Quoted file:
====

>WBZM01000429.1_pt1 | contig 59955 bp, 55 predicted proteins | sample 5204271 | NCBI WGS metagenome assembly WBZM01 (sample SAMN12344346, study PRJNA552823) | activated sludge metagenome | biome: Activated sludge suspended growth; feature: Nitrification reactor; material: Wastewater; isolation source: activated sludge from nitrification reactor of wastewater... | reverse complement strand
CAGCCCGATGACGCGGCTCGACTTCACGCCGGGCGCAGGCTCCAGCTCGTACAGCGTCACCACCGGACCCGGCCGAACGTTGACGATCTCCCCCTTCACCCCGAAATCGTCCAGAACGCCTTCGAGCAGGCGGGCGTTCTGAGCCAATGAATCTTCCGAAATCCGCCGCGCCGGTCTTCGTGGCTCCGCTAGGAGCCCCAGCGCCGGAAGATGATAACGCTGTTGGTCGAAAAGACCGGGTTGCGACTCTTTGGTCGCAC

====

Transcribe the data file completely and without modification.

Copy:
>WBZM01000429.1_pt1 | contig 59955 bp, 55 predicted proteins | sample 5204271 | NCBI WGS metagenome assembly WBZM01 (sample SAMN12344346, study PRJNA552823) | activated sludge metagenome | biome: Activated sludge suspended growth; feature: Nitrification reactor; material: Wastewater; isolation source: activated sludge from nitrification reactor of wastewater... | reverse complement strand
CAGCCCGATGACGCGGCTCGACTTCACGCCGGGCGCAGGCTCCAGCTCGTACAGCGTCACCACCGGACCCGGCCGAACGTTGACGATCTCCCCCTTCACCCCGAAATCGTCCAGAACGCCTTCGAGCAGGCGGGCGTTCTGAGCCAATGAATCTTCCGAAATCCGCCGCGCCGGTCTTCGTGGCTCCGCTAGGAGCCCCAGCGCCGGAAGATGATAACGCTGTTGGTCGAAAAGACCGGGTTGCGACTCTTTGGTCGCAC